Contact Us
Sponsored Content

NYC’s New Smoking Policy Law Gives Landlords And Tenants More Transparency On Rules And Risks Of Secondhand Smoke


After being signed into law last August, Mayor Bill de Blasio’s policy requiring multifamily landlords to create and define a smoking policy for their buildings went into effect last month. The law extends to all multifamily dwellings, including co-ops and condos.

New York City already has an existing law, the Smoke-Free Air Act, which currently prohibits smoking in the common areas of buildings with 10 or more units. The new policy adds to previous laws and now requires that landlords indicate where smoking is permitted in their buildings, which may or may not include private units.

While the law was proposed alongside others designed to discourage smoking, the new policy promotes rule disclosure between landlords and tenants. New York City landlords still have the option to choose whether they will allow or prohibit smoking in private apartments, as long as they develop a policy and disseminate it to current and prospective residents.

“The law is similar to a buyer beware policy,” Rosenberg & Estis attorney Adam Lindenbaum said. “A renter or a condo buyer will be putting down a substantial sum of money — first month’s rent and a security deposit or a down payment — and the city council has given the right to know in advance the building's smoking policy. The policy will inform them what is and isn't allowed and what the risk is, or lack thereof, for exposure to secondhand smoke.”

But the scope of these policies and how they should be enacted and enforced remains open-ended, prompting building owners to ask for clarity, Lindenbaum said. The law doesn’t have a clear procedure in place for enforcement or violations of building policies. It also leaves the definition of what constitutes smoking, from tobacco to electronic cigarettes, undefined.

Should landlords want to create a smoke-free building, mechanisms for that policy should already be included in the leasing documents, or bylaws in the case of a condo or co-op. If no language exists in the current lease to restrict smoking, it will have to be updated.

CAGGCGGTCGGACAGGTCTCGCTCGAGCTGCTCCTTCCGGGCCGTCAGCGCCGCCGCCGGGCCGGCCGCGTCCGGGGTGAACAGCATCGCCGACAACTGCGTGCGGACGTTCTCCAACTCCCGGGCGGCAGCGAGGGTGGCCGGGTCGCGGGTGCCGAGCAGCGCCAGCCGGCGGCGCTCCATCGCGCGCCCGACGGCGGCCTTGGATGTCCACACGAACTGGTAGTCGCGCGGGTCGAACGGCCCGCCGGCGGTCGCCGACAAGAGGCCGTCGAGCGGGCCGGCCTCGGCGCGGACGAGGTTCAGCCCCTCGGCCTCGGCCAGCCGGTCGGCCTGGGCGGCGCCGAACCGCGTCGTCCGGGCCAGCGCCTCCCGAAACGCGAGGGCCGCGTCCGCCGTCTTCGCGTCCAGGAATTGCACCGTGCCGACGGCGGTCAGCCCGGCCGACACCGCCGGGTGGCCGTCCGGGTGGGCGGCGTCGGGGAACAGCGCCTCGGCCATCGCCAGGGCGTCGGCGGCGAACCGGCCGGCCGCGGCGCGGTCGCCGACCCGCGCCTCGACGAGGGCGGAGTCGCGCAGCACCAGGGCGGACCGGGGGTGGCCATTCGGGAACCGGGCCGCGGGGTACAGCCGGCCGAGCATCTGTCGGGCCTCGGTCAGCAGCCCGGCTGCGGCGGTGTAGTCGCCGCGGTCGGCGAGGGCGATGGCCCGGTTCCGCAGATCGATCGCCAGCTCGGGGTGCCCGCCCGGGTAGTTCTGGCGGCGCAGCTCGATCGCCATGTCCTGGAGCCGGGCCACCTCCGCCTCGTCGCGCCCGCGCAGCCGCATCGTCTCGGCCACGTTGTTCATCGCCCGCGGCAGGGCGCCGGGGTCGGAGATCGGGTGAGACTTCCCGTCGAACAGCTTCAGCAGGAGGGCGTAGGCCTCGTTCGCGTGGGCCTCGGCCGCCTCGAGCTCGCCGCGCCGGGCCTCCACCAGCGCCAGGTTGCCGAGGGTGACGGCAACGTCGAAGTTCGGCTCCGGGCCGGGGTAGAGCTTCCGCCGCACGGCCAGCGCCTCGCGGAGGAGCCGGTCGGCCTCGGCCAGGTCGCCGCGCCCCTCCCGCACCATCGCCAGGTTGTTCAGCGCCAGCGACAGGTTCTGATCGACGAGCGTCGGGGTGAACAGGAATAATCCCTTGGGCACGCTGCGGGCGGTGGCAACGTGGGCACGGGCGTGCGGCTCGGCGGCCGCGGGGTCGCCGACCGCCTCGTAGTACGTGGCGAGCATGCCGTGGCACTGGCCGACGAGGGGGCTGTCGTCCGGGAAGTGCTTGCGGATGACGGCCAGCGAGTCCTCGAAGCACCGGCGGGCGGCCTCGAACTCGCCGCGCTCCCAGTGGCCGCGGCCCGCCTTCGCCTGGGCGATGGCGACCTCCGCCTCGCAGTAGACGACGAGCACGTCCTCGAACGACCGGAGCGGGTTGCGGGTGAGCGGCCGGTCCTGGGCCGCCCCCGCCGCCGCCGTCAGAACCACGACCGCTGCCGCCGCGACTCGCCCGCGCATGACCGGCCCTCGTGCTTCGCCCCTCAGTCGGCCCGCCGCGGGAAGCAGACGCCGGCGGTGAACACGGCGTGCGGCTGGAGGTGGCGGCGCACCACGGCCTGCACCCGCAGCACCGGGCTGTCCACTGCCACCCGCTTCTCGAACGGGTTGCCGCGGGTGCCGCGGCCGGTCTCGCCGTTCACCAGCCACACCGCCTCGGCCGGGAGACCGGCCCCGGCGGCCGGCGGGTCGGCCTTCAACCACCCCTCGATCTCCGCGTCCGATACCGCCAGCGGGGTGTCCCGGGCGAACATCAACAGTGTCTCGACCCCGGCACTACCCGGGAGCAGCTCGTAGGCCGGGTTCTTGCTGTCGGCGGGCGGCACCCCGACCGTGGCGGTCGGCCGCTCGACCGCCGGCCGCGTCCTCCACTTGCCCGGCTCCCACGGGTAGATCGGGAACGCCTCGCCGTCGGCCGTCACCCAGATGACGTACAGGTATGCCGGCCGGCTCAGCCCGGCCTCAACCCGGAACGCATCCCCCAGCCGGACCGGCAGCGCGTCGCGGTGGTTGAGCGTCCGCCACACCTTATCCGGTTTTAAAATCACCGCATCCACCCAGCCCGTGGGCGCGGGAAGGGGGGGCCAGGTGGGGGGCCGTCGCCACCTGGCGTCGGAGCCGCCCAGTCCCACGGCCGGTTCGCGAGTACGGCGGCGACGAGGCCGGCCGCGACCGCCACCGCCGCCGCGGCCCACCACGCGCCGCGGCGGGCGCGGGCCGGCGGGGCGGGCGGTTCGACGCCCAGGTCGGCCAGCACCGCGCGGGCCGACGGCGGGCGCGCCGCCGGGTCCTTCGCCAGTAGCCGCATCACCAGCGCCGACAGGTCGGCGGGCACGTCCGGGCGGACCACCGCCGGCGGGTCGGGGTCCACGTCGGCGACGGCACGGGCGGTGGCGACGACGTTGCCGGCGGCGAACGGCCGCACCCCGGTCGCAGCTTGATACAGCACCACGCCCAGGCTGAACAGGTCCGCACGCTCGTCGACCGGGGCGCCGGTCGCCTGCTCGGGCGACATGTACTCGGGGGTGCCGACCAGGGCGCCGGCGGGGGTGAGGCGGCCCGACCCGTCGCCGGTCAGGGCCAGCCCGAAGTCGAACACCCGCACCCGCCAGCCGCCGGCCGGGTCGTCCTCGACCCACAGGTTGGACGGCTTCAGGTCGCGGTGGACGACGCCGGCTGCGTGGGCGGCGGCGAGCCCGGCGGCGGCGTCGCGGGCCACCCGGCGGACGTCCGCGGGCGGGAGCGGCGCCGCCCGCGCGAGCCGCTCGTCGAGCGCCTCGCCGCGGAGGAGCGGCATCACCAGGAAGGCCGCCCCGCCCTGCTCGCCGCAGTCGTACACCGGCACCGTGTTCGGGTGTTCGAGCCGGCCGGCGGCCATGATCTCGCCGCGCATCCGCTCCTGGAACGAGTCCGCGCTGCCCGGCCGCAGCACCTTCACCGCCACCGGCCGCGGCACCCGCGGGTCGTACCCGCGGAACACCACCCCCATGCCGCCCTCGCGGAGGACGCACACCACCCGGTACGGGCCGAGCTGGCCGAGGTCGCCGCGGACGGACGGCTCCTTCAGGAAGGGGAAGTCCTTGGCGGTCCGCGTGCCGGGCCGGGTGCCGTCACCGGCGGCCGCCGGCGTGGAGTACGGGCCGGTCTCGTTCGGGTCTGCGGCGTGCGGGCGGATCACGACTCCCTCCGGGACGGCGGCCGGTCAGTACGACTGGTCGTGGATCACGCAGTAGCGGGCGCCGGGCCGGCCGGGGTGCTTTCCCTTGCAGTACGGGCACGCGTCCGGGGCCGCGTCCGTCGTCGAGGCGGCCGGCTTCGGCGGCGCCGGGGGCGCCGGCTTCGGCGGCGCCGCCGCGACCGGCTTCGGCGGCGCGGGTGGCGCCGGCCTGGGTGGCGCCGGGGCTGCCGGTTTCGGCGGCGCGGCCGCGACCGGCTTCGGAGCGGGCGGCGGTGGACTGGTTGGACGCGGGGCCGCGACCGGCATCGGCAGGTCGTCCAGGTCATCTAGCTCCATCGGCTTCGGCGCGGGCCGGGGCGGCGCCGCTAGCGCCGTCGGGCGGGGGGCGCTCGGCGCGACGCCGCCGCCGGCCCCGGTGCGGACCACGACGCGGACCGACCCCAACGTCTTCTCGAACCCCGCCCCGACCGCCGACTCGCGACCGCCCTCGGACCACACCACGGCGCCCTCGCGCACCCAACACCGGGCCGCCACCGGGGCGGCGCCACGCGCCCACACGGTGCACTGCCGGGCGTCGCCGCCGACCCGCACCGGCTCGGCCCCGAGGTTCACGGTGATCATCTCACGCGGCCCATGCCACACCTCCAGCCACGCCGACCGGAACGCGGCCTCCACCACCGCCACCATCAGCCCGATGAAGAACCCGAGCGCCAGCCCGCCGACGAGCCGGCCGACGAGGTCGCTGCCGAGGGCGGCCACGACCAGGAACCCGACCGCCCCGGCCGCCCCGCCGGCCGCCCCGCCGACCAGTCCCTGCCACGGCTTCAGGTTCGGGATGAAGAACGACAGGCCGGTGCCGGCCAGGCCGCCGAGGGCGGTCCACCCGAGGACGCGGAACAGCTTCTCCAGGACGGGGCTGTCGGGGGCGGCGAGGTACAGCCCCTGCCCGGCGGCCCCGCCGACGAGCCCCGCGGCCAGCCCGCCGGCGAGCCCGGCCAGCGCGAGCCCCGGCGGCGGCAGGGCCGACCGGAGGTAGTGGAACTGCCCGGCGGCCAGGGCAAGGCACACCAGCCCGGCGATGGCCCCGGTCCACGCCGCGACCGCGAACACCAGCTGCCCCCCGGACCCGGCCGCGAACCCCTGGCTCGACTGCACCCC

“What remains to be seen is the result where a landlord’s smoking policy has an enforcement procedure, but it is not followed or made available to tenants,” Lindenbaum said. 

Enforcement could be a difficult aspect of the policy. Due to the amorphous nature of smoke, it becomes difficult to find the source of the problem. Heavy smoking from a smoker-designated area, like a private unit, could also cause smoke to spill out into common areas, which could create a gray area over whether a rule has been violated. The policy leaves these determinations up to the building owner, who must carefully develop a policy for every space in the building, as well as decide what kind of penalty system should be enforced for policy violations. 

“This policy requirement doesn’t change the concept that smoke can be annoying or infringe on other's use and enjoyment of property,” Lindenbaum said. “This law is really about disclosure, so everybody understands what the ground rules are.”

Building owners will have to wait to see how the policy evolves, and whether the city will issue any clarification. Owners should also be aware that they must renew their smoking policy yearly. Lindenbaum recommends making policies auto-renewable and reviewing the policies again only if they need to change.

“In addition to disclosure for current and prospective occupants, the new law has given landlords, condo associations and co-op boards the opportunity to take a step back and think about what is best for their particular building,” Lindenbaum said.

This feature was produced in collaboration between Bisnow Branded Content and Rosenberg & Estis. Bisnow news staff was not involved in the production of this content.